Walking Home Alone (Part 2)
Walking Home Alone (Part 2)
[Image] An empty city street with a nondescript person walking along the sidewalk.
[Caption] When you walk down the street you see this
[Image] The same image as in Panel 1 but with text bubbles overlaid.
[Caption] When I walk down the street:
Bubble 1 points to the sidewalk across the street from the walking figure. Bubble says “Change sides?”
Bubble 2 points to the centre of the road and says “Call a cab?”
Bubble 3 points to a corner behind the walking figure, and says “What is the escape plan?
Bubble 4 points to shadows along the street and says “Watch.”
Bubble 5 points to the sidewalk ahead of the figure and says “Phone pre-dialled to 911? Hands around keys?
[Image] Two persons. Person 1 is a woman and looks annoyed. Person 2 is a man and looks excited.
Man: “Sounds like a spy movie!”
Woman:” Except I’m not doing anything wrong so I shouldn’t have to, and it’s without pay, respect, backup, sexiness…”
Man: “So nothing like a spy movie.”
I am a woman in my mid/late twenties and I consider myself very lucky: I have only been physically attacked twice in my life. Once when I was eleven walking home from school, and a man appeared out of a driveway and grabbed me. I fell, yelped, and was upright again in time to watch him run across the street and look at me, waiting to see if help would come. I bolted, and made it to my grandmother’s house with nothing worse than a skinned elbow.
The second time, I was sixteen, and I was walking home from school again. I lived in a very safe neighbourhood. I was fumbling with my house keys on the doorstep of my family’s home when I heard a shuffle behind me. I turned around just in time to see a face and a hand reaching out to my neck. Instinctively, I turned around, twisted to try to lessen his grip, and caught a glimpse of something metallic and sharp as he closed his hand around my neck. By this point I was screaming bloody murder, and as soon as his hand closed, he released it, and ran off. To this day I don’t know if the shiny thing his other hand was holding was a knife, a nail, or just a really sharp pencil.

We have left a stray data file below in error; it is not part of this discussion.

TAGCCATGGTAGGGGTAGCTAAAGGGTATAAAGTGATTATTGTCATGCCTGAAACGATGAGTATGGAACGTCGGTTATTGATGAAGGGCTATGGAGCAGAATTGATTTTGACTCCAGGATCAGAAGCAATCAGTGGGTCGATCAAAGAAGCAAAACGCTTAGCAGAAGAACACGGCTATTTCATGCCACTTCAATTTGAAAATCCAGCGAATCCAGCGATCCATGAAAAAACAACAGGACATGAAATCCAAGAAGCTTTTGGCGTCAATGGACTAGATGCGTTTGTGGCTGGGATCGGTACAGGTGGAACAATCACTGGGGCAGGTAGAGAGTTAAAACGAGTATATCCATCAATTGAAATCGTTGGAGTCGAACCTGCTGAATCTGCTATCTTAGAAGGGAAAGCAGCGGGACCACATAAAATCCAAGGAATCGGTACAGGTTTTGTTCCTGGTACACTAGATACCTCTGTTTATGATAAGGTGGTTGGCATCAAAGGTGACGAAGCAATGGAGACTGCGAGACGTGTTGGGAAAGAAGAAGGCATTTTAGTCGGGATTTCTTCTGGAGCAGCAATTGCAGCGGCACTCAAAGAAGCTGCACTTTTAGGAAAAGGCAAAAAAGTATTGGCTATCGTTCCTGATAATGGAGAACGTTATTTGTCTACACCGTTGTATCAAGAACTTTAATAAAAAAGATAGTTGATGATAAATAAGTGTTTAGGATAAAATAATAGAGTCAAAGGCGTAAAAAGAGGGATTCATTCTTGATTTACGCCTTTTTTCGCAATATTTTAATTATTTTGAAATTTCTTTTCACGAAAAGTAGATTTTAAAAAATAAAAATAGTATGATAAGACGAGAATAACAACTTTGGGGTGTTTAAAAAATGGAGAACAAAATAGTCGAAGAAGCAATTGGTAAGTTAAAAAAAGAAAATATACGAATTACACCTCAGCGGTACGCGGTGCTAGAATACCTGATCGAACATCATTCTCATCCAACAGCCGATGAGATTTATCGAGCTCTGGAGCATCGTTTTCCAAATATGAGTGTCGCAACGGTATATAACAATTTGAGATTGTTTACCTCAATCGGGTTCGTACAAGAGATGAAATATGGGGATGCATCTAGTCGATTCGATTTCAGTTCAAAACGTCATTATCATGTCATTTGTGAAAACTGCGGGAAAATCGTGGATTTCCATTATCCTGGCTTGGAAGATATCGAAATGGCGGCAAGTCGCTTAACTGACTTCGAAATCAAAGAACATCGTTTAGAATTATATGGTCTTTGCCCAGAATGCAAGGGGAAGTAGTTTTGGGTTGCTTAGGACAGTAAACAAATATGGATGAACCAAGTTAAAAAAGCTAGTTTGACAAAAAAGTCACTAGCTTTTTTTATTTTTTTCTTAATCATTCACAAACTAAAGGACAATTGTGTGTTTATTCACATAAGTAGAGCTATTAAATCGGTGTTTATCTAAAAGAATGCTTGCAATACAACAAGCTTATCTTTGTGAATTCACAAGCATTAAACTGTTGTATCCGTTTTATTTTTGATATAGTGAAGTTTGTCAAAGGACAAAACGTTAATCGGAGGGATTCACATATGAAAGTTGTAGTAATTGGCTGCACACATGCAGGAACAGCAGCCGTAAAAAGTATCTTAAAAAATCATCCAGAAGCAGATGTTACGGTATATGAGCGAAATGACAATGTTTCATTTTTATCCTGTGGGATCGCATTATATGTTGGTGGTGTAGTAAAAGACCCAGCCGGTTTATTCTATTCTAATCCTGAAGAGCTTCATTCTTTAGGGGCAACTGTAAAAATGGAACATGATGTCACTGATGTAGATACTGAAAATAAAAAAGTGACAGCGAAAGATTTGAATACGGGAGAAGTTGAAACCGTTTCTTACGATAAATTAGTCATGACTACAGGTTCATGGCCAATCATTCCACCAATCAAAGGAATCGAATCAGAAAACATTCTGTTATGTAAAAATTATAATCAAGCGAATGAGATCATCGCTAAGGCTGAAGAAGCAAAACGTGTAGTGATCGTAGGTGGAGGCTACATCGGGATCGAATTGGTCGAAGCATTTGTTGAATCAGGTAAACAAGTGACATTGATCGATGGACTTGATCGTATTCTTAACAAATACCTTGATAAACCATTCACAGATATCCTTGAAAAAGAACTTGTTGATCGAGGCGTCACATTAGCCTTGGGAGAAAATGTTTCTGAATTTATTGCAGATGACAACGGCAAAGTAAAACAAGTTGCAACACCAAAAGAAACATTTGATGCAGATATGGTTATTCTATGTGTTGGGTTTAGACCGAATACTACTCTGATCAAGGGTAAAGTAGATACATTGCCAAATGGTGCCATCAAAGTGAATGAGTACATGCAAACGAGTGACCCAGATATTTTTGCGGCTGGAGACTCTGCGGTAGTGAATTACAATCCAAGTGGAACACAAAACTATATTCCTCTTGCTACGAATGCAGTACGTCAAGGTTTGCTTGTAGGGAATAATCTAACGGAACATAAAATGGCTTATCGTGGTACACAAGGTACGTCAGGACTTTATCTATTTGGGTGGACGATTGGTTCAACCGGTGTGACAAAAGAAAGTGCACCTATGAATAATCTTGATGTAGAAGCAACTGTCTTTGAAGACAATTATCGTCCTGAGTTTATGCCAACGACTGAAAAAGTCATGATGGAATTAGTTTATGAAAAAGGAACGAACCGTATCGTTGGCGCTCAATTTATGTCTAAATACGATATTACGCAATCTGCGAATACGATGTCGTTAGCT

These are barely blips on the radar compared to the terror many women experience, and yet they taught me that girls and women have to worry about things that their male counterparts – even the best well-meaning friends – never even consider. When I go out now, I call a cab, since I am lucky enough to afford it, or I bring the girlfriends who, like me, know the dangers of walking while female. It tends to cost more to get home safely for me than for a man. If I do take public transport, I walk to my bus-stop with my ears pricked right up, aware of every shadow in the streetlights around me. When I’m walking I’ll have my hands around my keys in my coat pocket. I change sides of the street, turn around and double-back, and have my phone pre-dialed to 911 if I notice a man walking anywhere in the vicinity.
I don’t think about these actions much – they are just a part of my everyday life. But when I stop, and look at my fear straight on, I realize that it’s part of a shared terror that almost all women face, albeit in widely varying degrees. Trying to get home safely can be a dangerous activity when you are female.